‘No ifs, no buts – why trade unionists must stand with Ukraine’

Gary Smith

Solidarity should know no borders. The belief in a collective response to injustice and injury is one of the labour movement’s most cherished principles. 

Next week, TUC Congress will debate its response to Russia’s war against Ukraine. The GMB – which I am proud to lead – is one of the unions that has submitted a motion of support of the Ukrainian people. I believe that the conference should carry the strongest possible statement, in line with the calls of our Ukrainian trade union sisters and brothers.  

Ukraine is fighting a war of survival.  No short article can accurately describe the scale of the war crimes that are being committed within its borders. Ukrainian children are being kidnapped and forcibly ‘Russified’ under an industrial-scale programme of ethnic cleansing. The Russian bombing campaign nightly terrorises Ukrainians in their homes, and free trade unions are systematically repressed in the occupied territories.

Ukrainian unions want support

The Ukrainian unions are clearly calling for both the withdrawal of Russian forces and an increase in both the quantity and quality of aid. Humanitarian assistance is essential – but it cannot avert an invading army alone.

Opposition to these calls is being led, not by UK trade unions or Ukrainian voices, but by the Stop the War organisation, as set out in a recent article by its deputy president, Andrew Murray. I will now pass briefly over some of the article’s inaccurate claims.

Our motion speaks for itself. It does not seek to set preconditions for peace (the decision over when to seek peace negotiations, and on what terms, can only be in Ukrainian hands).

The motion also clearly calls – contrary to what Murray wrongly claims – for the ‘full restoration of labour rights in Ukraine,’ which are currently restricted under martial law.

Other arguments pose a greater threat to a just and enduring peace in Ukraine, and they require a fuller response. If those arguments were to prevail next week then I believe that a serious, discrediting, and lasting blow would be struck to the moral authority of the trade union movement.

Stopping UK support would result in conquest by an imperial power

Stop the War argues that the UK should deny Ukraine the means of self-defence (an effective repeat of the Baldwin Government’s embargo that condemned the Spanish people to 40 years of fascist oppression). In this respect, Stop the War’s demands are closer to the Kremlin’s than those of Ukrainian trade unionists.

The consequence of this position would likely be the conquest of a democracy by an imperialist power. Its supporters might reasonably ask how the organisation has deviated so far from the purpose that mobilised more than a million people against the invasion of Iraq twenty years ago.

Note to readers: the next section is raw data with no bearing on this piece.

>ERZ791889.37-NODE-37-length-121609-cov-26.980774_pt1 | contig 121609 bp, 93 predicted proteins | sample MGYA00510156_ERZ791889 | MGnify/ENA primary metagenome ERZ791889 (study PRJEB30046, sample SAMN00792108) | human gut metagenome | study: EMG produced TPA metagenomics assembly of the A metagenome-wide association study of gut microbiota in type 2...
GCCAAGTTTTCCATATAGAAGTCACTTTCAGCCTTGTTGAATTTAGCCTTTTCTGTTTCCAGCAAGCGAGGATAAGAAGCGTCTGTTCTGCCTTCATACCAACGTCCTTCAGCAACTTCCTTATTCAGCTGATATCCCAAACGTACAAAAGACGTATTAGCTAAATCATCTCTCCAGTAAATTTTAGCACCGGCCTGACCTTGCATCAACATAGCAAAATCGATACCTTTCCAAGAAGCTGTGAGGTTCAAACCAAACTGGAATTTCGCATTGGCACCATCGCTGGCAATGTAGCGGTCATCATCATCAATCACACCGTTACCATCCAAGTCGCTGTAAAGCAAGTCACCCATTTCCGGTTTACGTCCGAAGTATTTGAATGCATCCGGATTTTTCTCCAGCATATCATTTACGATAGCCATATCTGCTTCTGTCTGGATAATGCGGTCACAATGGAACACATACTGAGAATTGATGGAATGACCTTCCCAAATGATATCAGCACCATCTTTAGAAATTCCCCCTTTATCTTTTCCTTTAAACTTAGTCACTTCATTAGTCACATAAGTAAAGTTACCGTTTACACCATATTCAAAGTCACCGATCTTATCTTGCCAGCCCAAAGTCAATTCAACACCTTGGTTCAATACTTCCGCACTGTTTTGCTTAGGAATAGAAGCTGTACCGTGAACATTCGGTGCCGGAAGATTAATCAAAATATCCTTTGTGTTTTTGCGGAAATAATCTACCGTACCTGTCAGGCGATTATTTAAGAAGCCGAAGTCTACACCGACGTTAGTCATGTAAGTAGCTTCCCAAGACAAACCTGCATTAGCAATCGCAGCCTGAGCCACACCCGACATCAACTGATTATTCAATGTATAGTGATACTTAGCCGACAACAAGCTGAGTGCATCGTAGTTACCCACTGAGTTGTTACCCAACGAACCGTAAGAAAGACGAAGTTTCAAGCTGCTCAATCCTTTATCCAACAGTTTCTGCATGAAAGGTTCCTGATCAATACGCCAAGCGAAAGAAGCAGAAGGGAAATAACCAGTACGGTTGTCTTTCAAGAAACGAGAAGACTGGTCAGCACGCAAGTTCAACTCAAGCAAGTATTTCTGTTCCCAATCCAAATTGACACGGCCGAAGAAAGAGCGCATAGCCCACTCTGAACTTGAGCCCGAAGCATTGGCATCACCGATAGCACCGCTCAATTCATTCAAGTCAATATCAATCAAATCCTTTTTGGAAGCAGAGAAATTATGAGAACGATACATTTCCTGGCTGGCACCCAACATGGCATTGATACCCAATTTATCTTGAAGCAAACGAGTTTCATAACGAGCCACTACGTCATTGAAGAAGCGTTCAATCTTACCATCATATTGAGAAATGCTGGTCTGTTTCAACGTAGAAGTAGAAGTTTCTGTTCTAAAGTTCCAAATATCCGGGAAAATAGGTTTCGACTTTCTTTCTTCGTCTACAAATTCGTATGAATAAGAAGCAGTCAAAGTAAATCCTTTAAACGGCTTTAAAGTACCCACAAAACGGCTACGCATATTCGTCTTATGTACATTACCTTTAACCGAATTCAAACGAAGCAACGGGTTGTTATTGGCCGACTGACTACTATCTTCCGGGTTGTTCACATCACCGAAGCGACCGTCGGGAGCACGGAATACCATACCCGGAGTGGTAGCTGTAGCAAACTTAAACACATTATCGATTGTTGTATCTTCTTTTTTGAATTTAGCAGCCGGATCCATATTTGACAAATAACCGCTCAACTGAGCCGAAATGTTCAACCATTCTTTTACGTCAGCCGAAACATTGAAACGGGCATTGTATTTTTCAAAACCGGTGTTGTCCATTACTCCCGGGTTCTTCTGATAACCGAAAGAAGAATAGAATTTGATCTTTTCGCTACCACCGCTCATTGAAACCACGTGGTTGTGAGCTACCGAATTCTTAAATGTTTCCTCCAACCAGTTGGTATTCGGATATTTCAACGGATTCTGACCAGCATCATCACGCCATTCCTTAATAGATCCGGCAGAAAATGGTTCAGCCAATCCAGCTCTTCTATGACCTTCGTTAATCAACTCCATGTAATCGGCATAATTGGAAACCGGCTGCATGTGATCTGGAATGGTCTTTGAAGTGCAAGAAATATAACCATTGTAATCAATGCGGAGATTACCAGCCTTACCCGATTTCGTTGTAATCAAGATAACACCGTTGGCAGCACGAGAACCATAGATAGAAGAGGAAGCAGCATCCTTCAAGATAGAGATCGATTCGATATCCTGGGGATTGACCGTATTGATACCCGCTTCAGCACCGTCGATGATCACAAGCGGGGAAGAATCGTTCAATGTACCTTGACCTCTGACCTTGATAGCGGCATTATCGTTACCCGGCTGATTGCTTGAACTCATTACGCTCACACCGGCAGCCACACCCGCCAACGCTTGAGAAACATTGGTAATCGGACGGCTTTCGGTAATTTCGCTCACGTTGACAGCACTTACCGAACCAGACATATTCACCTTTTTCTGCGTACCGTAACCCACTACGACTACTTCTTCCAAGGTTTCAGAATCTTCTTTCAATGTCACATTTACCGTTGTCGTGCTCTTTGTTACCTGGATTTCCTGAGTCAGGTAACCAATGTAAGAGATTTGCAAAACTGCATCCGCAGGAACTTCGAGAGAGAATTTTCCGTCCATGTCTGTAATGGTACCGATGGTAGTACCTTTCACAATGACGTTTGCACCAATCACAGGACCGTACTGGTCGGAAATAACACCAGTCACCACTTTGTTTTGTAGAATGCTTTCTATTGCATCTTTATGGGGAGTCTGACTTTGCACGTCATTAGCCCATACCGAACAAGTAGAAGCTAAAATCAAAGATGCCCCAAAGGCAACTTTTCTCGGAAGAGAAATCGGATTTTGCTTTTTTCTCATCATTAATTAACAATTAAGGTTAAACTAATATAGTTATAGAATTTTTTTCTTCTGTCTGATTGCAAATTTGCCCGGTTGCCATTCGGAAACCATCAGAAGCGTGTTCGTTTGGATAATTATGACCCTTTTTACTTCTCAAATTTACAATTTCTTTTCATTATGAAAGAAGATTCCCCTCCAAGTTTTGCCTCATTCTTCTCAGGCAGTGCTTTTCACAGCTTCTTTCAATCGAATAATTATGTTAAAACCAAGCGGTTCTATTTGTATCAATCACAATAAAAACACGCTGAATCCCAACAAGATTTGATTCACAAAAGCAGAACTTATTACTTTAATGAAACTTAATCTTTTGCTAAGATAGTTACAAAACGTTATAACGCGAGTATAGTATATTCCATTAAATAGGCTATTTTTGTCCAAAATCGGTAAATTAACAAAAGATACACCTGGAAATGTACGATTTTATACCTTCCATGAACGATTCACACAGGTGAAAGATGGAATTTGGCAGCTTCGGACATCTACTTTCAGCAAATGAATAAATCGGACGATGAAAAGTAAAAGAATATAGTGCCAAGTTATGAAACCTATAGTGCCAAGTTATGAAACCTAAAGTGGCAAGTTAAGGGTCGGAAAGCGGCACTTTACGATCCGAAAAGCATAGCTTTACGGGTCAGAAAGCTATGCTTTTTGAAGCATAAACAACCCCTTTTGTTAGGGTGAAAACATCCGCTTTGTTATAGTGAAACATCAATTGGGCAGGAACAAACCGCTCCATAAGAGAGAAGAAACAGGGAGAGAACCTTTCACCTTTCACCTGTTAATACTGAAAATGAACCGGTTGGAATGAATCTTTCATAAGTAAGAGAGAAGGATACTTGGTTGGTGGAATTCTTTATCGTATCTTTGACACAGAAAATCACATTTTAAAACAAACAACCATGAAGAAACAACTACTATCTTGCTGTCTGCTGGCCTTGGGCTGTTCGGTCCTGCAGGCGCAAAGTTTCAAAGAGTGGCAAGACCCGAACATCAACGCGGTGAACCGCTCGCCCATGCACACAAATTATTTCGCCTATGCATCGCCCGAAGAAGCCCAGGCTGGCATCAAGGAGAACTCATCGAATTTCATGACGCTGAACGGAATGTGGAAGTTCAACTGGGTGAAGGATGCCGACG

Stop the War also, remarkably, opposes a call for ‘the immediate withdrawal of Russian forces from all Ukrainian territories occupied since 2014.’

Instead, Murray calls for the self-determination of ‘the people living on the [Crimean] peninsula’: in effect, a plebiscite under Russian occupation, which would give a vote to the thousands of post-2014 Russian settlers (including many military personnel), to the exclusion of those who have been forced to flee their homes.

This is effectively a call for a repeat of the 2014 ‘referendum,’ which Stop the War has sought to legitimise. The option for Crimea to remain in Ukraine was not even on the ballot paper. The results were falsified. It was a shameless repeat of the techniques perfected by the dictators of the 1930s. This was not self-determination but an occupation, the authority for which was derived from the barrel of a gun.

The TUC Congress should decisively reject this approach, which seeks to retrospectively legitimise a blatant violation of international law. I do not believe that it would deliver peace. Rather, it would fan the flames of war.

Dictators are not satisfied with concessions – and the TUC has a clear choice

A dictator’s appetite is not satisfied by territorial concessions. Putin’s ambitions do not end with Ukraine. If Ukraine is defeated then he openly intends to extinguish democracy in the Baltic nations, in Poland, in the Caucasian States – and who can say where that march of oppression would end?

The hard reality is that Russian victory in Ukraine would give comfort to every tyrant that is tempted by war over diplomacy. The logical end of these arguments is more war, not less. 

TUC Congress has a clear choice next week. I hope that a strong resolution will be carried that stands in the best traditions of our movement.

We must extend a message to our Ukrainian sisters and brothers during their dark night of struggle, and a commitment to action as well as words.

And that message should be one of solidarity to the end of occupation, to the end of conflict, and the hoped-for day when all of Ukraine will be free. 

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